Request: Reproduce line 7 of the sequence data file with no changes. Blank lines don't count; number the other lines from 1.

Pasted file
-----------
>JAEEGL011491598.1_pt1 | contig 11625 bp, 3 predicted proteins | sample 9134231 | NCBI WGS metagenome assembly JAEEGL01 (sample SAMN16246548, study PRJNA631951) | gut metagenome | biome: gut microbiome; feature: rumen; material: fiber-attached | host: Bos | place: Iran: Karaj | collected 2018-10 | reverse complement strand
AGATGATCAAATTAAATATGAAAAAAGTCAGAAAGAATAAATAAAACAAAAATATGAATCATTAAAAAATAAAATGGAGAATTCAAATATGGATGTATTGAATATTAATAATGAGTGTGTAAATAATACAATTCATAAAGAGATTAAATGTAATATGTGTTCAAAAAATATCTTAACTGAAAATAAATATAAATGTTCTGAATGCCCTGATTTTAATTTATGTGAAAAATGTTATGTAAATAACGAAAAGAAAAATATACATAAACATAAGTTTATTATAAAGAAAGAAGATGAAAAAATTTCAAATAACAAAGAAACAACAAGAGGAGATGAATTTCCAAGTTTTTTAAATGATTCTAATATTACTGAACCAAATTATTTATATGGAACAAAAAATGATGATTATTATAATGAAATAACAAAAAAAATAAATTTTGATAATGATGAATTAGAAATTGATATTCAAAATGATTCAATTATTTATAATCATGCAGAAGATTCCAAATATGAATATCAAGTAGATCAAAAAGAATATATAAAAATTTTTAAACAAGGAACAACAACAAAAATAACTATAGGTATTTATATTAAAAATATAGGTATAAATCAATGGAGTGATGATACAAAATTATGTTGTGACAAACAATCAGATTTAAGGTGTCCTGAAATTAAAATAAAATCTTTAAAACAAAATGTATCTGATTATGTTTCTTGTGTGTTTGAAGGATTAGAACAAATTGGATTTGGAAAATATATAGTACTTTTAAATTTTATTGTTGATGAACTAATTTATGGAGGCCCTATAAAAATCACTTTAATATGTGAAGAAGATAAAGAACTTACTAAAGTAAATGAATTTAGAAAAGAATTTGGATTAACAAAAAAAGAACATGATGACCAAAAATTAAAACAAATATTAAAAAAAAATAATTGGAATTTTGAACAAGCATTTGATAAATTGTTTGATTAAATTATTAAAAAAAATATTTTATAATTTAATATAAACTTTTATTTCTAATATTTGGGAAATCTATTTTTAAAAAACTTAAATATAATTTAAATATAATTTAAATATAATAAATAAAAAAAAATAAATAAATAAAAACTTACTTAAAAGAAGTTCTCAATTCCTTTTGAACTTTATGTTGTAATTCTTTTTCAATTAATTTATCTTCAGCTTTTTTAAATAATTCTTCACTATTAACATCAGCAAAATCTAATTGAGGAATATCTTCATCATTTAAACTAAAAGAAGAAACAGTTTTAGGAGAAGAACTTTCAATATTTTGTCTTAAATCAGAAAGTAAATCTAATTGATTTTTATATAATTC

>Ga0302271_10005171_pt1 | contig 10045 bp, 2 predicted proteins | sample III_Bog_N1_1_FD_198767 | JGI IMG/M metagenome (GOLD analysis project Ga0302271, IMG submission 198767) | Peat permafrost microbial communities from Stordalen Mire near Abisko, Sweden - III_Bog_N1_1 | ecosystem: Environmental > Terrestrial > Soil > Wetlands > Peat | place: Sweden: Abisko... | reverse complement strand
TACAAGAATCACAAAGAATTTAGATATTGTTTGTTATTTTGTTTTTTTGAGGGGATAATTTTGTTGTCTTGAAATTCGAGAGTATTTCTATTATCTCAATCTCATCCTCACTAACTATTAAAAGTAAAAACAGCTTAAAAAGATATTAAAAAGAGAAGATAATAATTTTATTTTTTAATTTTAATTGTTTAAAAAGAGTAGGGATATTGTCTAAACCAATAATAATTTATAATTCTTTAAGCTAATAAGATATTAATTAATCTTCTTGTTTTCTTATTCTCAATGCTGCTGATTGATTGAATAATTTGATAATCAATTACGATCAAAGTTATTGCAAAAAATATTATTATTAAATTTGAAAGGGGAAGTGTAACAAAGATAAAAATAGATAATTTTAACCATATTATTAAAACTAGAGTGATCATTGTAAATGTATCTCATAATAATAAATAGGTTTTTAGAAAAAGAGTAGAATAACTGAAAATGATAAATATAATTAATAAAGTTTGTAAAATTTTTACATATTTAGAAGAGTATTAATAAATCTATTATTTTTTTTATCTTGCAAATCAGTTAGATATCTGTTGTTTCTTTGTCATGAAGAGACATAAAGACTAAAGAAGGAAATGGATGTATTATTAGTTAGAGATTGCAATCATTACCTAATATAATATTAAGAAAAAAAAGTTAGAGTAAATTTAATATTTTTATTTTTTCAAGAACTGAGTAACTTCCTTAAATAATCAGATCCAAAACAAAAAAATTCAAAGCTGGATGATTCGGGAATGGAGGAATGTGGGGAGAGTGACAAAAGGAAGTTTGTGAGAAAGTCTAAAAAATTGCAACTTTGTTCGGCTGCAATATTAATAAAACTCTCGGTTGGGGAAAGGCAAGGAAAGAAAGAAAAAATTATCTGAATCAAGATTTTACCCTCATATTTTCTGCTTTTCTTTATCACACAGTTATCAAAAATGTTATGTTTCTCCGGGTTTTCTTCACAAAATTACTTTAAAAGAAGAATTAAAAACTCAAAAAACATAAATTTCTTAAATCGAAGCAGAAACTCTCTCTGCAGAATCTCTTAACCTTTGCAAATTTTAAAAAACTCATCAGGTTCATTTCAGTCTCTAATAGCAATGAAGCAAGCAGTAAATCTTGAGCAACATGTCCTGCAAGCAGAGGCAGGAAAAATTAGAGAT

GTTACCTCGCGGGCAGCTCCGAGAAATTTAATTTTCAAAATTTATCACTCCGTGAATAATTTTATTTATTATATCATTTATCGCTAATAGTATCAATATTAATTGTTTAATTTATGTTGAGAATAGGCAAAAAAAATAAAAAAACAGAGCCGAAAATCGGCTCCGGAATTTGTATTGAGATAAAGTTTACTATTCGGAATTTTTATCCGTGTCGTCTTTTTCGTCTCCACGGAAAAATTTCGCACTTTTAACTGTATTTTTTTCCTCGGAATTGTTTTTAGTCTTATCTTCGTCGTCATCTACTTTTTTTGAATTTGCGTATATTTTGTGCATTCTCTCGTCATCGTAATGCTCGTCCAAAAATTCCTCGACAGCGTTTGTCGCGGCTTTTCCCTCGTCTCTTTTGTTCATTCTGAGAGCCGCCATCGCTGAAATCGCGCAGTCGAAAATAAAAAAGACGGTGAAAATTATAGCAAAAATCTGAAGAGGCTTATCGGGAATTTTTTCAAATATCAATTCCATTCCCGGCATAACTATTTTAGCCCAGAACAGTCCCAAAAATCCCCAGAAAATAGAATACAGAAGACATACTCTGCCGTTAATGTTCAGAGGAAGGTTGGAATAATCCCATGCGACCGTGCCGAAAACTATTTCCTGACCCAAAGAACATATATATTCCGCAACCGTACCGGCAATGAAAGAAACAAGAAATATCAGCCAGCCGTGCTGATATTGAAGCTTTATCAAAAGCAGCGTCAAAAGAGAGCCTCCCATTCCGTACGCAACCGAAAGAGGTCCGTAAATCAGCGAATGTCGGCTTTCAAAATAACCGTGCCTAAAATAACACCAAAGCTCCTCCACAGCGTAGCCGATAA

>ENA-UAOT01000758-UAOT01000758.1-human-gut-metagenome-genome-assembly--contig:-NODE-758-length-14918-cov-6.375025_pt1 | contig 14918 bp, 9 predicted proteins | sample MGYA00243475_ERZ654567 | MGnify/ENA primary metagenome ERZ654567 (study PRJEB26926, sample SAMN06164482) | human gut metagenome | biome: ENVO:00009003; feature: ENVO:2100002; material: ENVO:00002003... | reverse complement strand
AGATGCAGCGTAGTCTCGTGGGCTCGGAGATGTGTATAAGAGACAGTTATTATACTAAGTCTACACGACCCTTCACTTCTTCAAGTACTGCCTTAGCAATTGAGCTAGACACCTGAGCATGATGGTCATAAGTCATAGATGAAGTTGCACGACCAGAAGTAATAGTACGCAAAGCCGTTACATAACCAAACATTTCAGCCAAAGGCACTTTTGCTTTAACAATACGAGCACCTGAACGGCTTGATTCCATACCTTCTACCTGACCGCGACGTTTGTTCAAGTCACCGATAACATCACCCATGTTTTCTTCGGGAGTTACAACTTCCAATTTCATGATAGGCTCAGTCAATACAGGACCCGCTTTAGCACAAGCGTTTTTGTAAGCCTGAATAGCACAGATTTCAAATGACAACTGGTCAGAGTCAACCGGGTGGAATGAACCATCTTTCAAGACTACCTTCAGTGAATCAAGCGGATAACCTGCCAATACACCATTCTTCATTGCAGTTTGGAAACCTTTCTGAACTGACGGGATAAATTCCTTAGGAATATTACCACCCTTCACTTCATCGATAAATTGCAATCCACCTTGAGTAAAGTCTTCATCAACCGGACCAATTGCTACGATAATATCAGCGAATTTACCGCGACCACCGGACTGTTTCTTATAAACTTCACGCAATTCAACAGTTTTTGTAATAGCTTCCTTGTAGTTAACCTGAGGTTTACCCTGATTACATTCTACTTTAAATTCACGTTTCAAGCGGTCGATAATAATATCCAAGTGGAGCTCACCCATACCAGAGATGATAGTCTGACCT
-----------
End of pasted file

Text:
AGATGCAGCGTAGTCTCGTGGGCTCGGAGATGTGTATAAGAGACAGTTATTATACTAAGTCTACACGACCCTTCACTTCTTCAAGTACTGCCTTAGCAATTGAGCTAGACACCTGAGCATGATGGTCATAAGTCATAGATGAAGTTGCACGACCAGAAGTAATAGTACGCAAAGCCGTTACATAACCAAACATTTCAGCCAAAGGCACTTTTGCTTTAACAATACGAGCACCTGAACGGCTTGATTCCATACCTTCTACCTGACCGCGACGTTTGTTCAAGTCACCGATAACATCACCCATGTTTTCTTCGGGAGTTACAACTTCCAATTTCATGATAGGCTCAGTCAATACAGGACCCGCTTTAGCACAAGCGTTTTTGTAAGCCTGAATAGCACAGATTTCAAATGACAACTGGTCAGAGTCAACCGGGTGGAATGAACCATCTTTCAAGACTACCTTCAGTGAATCAAGCGGATAACCTGCCAATACACCATTCTTCATTGCAGTTTGGAAACCTTTCTGAACTGACGGGATAAATTCCTTAGGAATATTACCACCCTTCACTTCATCGATAAATTGCAATCCACCTTGAGTAAAGTCTTCATCAACCGGACCAATTGCTACGATAATATCAGCGAATTTACCGCGACCACCGGACTGTTTCTTATAAACTTCACGCAATTCAACAGTTTTTGTAATAGCTTCCTTGTAGTTAACCTGAGGTTTACCCTGATTACATTCTACTTTAAATTCACGTTTCAAGCGGTCGATAATAATATCCAAGTGGAGCTCACCCATACCAGAGATGATAGTCTGACCT